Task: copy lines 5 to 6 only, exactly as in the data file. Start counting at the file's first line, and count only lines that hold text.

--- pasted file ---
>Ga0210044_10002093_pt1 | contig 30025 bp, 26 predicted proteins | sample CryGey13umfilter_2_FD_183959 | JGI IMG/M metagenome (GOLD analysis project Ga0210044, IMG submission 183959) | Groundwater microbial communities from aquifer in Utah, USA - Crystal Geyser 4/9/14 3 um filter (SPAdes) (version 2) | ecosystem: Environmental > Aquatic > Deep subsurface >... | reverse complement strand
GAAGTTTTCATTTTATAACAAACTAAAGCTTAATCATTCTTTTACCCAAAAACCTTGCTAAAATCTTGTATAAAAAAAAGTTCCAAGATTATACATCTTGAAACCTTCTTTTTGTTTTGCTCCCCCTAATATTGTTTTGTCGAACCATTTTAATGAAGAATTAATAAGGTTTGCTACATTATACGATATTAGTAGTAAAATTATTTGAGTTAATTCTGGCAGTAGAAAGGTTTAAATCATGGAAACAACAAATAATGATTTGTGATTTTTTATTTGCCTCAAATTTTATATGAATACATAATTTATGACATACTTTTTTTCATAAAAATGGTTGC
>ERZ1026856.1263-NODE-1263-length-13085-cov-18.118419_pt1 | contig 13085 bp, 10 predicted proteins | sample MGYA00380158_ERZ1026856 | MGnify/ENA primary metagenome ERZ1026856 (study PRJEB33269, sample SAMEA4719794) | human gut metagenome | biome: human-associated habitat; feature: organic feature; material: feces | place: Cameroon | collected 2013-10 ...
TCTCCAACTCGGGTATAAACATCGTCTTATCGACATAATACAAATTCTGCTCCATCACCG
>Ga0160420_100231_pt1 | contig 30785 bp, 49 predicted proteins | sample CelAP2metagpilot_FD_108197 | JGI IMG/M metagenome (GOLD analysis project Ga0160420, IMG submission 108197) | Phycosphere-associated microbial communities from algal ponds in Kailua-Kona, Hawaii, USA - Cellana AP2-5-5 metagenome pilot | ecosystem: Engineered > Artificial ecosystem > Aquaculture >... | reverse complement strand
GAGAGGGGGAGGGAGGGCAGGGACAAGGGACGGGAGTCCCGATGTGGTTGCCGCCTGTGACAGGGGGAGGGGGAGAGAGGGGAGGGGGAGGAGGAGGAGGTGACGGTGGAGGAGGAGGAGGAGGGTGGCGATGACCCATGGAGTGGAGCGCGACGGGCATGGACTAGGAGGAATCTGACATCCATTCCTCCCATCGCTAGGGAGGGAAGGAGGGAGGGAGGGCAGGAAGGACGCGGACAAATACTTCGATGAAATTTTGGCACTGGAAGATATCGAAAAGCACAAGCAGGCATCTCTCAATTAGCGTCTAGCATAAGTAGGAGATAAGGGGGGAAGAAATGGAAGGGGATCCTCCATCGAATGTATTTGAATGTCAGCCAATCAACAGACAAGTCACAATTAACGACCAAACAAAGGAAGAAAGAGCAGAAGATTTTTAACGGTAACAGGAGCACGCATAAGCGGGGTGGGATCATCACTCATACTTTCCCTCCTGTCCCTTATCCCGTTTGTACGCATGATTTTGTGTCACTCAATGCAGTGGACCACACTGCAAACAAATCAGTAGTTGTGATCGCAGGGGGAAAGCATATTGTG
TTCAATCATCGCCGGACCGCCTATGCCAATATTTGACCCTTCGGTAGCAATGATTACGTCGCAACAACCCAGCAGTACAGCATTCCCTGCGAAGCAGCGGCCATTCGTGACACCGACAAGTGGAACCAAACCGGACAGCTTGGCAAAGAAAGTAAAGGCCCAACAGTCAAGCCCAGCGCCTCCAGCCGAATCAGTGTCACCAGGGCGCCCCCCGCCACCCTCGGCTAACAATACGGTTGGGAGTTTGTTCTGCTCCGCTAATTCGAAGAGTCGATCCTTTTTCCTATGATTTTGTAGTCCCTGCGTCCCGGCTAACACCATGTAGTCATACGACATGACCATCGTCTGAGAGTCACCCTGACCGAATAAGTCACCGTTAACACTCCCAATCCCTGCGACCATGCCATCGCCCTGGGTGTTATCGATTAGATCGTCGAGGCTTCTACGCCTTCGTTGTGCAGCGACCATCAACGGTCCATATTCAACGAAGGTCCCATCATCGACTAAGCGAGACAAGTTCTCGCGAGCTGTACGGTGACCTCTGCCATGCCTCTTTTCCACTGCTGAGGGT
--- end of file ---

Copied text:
>Ga0160420_100231_pt1 | contig 30785 bp, 49 predicted proteins | sample CelAP2metagpilot_FD_108197 | JGI IMG/M metagenome (GOLD analysis project Ga0160420, IMG submission 108197) | Phycosphere-associated microbial communities from algal ponds in Kailua-Kona, Hawaii, USA - Cellana AP2-5-5 metagenome pilot | ecosystem: Engineered > Artificial ecosystem > Aquaculture >... | reverse complement strand
GAGAGGGGGAGGGAGGGCAGGGACAAGGGACGGGAGTCCCGATGTGGTTGCCGCCTGTGACAGGGGGAGGGGGAGAGAGGGGAGGGGGAGGAGGAGGAGGTGACGGTGGAGGAGGAGGAGGAGGGTGGCGATGACCCATGGAGTGGAGCGCGACGGGCATGGACTAGGAGGAATCTGACATCCATTCCTCCCATCGCTAGGGAGGGAAGGAGGGAGGGAGGGCAGGAAGGACGCGGACAAATACTTCGATGAAATTTTGGCACTGGAAGATATCGAAAAGCACAAGCAGGCATCTCTCAATTAGCGTCTAGCATAAGTAGGAGATAAGGGGGGAAGAAATGGAAGGGGATCCTCCATCGAATGTATTTGAATGTCAGCCAATCAACAGACAAGTCACAATTAACGACCAAACAAAGGAAGAAAGAGCAGAAGATTTTTAACGGTAACAGGAGCACGCATAAGCGGGGTGGGATCATCACTCATACTTTCCCTCCTGTCCCTTATCCCGTTTGTACGCATGATTTTGTGTCACTCAATGCAGTGGACCACACTGCAAACAAATCAGTAGTTGTGATCGCAGGGGGAAAGCATATTGTG